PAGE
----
The Huawei Honor 8 feels like a well-constructed phone. The glass back will make it delicate if users drop it. However, in a decent case and with care this phone should hold up to the average user’s wear and tear. I accidentally dropped it a couple of times from short distances. It didn’t even scratch the corners and the back and screen stayed in tact.

Honor 8 Display

The resolution on the Huawei Honor 8 is a little low compared to other phones like the Galaxy S7 or Note 7 and iPhone. However, it’s not bad. Colors look rich and bright and overall the screen is a plus, which begs the question: why not put in a screen with a better resolution. We’re guess that’s one way they hit the $400 mark.

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The color has a wide range from very bright to nearly dark when using the manual brightness slider. The screen shows a range of color with bright whites and dark blacks at the extreme ends. That’s why we put the screen on both our pluses and minuses lists above.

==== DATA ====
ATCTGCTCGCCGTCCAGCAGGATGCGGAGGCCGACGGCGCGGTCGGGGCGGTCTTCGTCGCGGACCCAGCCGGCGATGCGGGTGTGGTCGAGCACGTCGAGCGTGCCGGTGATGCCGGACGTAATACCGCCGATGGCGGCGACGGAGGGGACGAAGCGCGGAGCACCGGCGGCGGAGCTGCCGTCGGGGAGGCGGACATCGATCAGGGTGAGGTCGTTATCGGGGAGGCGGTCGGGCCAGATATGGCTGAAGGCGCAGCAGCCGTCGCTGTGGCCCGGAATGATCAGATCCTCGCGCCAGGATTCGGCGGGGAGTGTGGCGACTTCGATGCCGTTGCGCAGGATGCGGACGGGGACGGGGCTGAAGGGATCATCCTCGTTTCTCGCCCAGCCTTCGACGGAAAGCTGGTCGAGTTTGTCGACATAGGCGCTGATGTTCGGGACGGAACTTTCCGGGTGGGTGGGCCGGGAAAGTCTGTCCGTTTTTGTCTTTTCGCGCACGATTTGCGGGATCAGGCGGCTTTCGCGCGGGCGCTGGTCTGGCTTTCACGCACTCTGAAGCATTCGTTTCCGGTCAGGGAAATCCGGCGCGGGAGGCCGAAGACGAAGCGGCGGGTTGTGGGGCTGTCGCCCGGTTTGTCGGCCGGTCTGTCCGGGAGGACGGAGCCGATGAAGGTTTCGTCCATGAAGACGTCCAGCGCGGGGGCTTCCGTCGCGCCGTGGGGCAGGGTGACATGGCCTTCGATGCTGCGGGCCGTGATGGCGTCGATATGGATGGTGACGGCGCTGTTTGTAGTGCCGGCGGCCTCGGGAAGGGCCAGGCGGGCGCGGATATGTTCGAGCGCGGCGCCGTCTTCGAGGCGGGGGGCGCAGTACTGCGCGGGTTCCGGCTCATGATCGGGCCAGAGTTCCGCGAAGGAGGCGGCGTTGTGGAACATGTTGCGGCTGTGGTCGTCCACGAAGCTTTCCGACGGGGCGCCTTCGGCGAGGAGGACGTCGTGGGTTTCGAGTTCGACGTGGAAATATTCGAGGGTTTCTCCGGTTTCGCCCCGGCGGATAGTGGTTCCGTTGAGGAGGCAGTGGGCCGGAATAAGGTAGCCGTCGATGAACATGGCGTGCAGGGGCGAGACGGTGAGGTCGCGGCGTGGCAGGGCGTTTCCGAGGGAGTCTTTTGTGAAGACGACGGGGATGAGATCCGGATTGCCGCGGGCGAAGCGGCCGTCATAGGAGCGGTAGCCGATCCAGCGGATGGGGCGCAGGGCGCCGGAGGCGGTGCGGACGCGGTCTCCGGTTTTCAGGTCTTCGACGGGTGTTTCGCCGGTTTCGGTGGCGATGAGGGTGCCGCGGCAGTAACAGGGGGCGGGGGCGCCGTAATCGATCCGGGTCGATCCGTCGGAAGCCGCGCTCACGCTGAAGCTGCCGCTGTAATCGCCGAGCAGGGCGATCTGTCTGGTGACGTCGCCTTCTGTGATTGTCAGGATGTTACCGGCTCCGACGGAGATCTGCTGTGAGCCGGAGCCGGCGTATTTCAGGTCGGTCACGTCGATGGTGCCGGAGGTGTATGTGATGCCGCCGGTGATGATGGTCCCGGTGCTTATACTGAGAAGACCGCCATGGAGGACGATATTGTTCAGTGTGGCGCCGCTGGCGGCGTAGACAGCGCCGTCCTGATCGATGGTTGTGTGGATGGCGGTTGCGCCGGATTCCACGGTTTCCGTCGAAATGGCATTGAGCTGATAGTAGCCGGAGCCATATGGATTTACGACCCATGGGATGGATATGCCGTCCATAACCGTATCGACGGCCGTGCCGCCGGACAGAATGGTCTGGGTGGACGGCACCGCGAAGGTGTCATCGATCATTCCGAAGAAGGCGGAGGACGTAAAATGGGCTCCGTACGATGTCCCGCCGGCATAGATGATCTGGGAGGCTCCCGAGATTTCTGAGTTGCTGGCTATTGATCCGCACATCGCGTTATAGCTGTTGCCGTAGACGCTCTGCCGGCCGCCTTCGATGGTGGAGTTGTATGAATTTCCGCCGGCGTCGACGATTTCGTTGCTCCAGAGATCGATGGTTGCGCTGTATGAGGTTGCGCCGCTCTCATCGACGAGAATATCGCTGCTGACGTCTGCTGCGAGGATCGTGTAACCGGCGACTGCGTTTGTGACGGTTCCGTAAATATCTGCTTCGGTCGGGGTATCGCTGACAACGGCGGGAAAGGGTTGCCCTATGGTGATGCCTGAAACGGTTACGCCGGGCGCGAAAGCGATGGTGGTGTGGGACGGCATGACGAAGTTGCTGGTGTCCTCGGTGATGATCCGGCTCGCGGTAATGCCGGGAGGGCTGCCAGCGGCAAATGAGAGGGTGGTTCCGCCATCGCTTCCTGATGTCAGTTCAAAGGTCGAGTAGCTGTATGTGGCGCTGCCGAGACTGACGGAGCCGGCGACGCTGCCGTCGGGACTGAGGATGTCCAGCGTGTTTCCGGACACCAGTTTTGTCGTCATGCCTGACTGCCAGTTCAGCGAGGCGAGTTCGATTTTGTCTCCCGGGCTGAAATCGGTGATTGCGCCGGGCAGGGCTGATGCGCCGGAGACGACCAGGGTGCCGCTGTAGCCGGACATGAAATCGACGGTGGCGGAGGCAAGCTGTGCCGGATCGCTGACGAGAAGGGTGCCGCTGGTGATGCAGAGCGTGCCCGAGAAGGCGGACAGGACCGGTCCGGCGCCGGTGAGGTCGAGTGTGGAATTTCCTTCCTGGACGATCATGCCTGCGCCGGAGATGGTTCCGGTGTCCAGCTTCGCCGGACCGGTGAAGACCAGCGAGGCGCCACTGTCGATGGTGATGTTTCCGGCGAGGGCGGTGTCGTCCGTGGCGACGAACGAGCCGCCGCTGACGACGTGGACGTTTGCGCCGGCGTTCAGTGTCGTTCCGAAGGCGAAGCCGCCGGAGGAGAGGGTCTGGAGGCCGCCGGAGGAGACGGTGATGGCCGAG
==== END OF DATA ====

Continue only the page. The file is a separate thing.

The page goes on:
Huawei Honor 8 Specs

Huawei used their 8-core HiSilicon Kirin 950 processor, which includes 4 2.3GHz Cortex A72 cores and another 4 1.8GHz Cortex A53s cores. It also holds 4GB of RAM and a Mali-T880 MP4 graphics chip.

The 5.2-inch screen carries 1920×1080 resolution. The storage holds up to 32GB of software with a micro-SD card slot for another 128GB. The micro-SD card slot also doubles as a second SIM if you need it for two different lines.

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The phone runs on GSM, meaning it will only work on T-Mobile or AT&T’s networks.